British Columbia is an angler’s paradise, it has all the ingredients required to offer the perfect holiday for any fly-fisher. Stunningly beautiful rivers, five species of salmon and top of my list, the sublime steelhead plus other trout and char species. All this in a great country populated by friendly people with a tolerant attitude to fishers and a list of conservation measures that ensure fish stocks will remain high for years to come. Yes, it really is the promised land!
Kalum lodge is comfortable and makes the perfect place to stay – everything has been designed by lodge owner Andrew Rushton to meet an anglers needs. It’s set on a beautiful plot that sits just above the Kalum River (famous for its run of huge chinook salmon from May to mid-August) in clearing surrounded by ancient woodland. The setting is peaceful and makes a great place to relax after a day on the river. A highlight of every day is the superb meals served up by Andrew’s charming wife, lodge manager Deanna. There is certainly plenty of great food perfect for hungry anglers. Early nights and early morning starts are the order of the day and everyone sleeps very soundly!
After a spectacular trip last year and much discussion with Andrew we decided to go back a little later in the year this time. The argument for this was based around having the opportunity to fish for steelhead in some of the smaller rivers Andrew has access to and still have a good chance of finding the mighty Skeena in good order. The best of both worlds I guess.
My first day on the Skeena started well with a nice fresh ‘chromer’ steelhead within minutes of starting, I really felt my experience from last year had given me a head-start and I got back into the fishing very quickly. On the Skeena success comes to those who can cast accurately (often relatively short lines) across the current with a tungsten sink-tip and get the fly to swing across the current smoothly and evenly, just clear of the bottom. This sounds simple but there are a few subtleties you need to learn that will make a big difference to your catches. An eye for reading the water also helps and you quickly learn to identify where the larger stones are from the boil patterns on the surface. Fishing around these is often key to success as travelling fish will duck in behind these stones for a quick rest. One thing I found interesting was that moving the fly by hand lining and moving the rod tip up and down during a swing definitely put them off. It often has the opposite effect on Atlantic salmon. Also your line has to land straight – a heap of T17 will sink to the bottom out of control and you will get hooked up time after time. Practice certainly makes perfect on the Skeena.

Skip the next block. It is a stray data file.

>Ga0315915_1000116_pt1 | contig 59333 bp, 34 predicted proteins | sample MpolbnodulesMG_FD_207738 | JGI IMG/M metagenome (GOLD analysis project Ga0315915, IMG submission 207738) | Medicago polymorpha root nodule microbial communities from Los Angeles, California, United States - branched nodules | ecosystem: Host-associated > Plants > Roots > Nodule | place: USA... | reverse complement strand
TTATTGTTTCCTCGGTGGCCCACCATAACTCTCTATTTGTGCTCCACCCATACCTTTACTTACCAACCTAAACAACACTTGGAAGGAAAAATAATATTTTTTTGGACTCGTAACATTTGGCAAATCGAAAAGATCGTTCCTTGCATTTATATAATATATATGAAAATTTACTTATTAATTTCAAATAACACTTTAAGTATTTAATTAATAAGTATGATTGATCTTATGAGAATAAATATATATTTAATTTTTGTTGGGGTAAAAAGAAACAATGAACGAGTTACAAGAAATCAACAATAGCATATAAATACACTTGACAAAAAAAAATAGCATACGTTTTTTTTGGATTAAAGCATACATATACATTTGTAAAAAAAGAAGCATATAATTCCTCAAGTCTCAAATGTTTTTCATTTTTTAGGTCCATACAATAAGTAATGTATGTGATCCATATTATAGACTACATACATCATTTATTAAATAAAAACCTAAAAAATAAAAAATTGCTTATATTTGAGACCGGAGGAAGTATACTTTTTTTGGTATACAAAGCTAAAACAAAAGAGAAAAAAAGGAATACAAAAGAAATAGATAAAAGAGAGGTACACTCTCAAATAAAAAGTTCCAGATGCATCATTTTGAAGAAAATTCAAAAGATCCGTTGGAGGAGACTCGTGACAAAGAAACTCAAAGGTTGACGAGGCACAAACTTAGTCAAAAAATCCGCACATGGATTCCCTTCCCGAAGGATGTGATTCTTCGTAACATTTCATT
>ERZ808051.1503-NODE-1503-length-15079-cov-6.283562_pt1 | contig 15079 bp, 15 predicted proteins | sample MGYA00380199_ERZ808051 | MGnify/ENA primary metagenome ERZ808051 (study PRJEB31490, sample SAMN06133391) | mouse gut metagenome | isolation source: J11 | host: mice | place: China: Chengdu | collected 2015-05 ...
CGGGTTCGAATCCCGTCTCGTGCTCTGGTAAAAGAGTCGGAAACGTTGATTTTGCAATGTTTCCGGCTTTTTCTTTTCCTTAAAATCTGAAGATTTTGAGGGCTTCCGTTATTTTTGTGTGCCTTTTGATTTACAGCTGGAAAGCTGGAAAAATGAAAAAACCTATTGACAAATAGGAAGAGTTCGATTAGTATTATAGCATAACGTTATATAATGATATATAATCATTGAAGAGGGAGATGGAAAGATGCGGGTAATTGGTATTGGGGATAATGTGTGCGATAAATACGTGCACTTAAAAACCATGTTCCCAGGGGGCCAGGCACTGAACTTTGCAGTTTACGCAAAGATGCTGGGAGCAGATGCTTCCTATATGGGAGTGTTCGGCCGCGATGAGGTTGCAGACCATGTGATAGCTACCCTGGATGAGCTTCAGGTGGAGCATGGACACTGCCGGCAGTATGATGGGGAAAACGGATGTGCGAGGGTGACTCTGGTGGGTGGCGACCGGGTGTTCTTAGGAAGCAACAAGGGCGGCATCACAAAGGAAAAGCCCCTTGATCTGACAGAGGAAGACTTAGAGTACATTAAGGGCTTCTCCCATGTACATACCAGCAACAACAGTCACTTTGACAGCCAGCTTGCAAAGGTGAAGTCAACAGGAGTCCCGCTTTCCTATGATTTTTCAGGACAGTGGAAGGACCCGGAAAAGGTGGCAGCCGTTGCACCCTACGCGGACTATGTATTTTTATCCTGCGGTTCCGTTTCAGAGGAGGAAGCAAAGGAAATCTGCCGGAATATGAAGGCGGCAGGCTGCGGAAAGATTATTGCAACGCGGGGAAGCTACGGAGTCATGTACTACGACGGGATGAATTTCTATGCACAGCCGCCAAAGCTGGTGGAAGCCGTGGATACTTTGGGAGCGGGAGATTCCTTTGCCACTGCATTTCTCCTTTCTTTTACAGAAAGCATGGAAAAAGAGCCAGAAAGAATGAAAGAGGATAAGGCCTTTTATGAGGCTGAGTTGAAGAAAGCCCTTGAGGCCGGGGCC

As well as steelhead, we caught good numbers of coho or silver salmon up to around 15lbs in weight – these fish are really tough fighters, especially the fresh run examples. They just won’t give up – large ones take a load of line and are unstoppable. Because steelhead are the glamour fish it’s easy to forget how great the coho are to catch but the fly angler is very spoilt in BC!
As the week went on the steelhead got bigger my largest being estimated at 18lbs although Phil D’s 24lb’er caught on the final day did steal the show!
Tackle to Use in BC, Canada
My Skeena outfit consisted of a 13’6” 9 wt Loop Cross S1 6 pce fly rod, matched with a Spey fly reel with lots of backing, a 550g Rio Skagit head and Rio Connect Core Shooting line, this line makes casting a heavy sink–tip child’s play and balanced well with the rod. Leaders were 3’ lengths of 20lb maxima green (a good match for the Skeena’s greenish tinge). Flies were intruder styles in pink and purple – these flies have a free-swinging hook (all flies must have single hooks and no barbs whatsoever). Beyond this you need your normal waders, boots and wading jacket plus some layered clothing you can adjust to suit conditions. It was cold most mornings but warmed up quickly as the sun came up so being able to remove layers was a godsend. Also don’t forget your favourite fishing cap and sunglasses.
On the smaller rivers we visited I found a 10’ 7 weight Sage One fly rod matched with a Nautilus CCF-X2 6-8 reel and Rio Gold fly line worked perfectly. The fly needed to get down a little to find the steelhead so a fly weighted with dumbbell eyes achieved this with some success. The smooth drag on the Nautilus really helped land me more fish without doubt.
So this is a great trip for any salmon or trout angler – a chance to fish for new species in a spectacular environment. Andrew and Deanna will be joining us at Sportfish Reading on Saturday 22nd November in the morning to talk to anyone who is interested in coming out to their lodge. There are also some places left on next year’s Sportfish Hosted trip – for more details call either Allan on 0118 930 3860 at Sportfish or Mat at Fly Odyssey on 01621 743711.
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Have you been on a recent trip? Do you have any top tips to share? If so then comment below – we’d love to hear from you!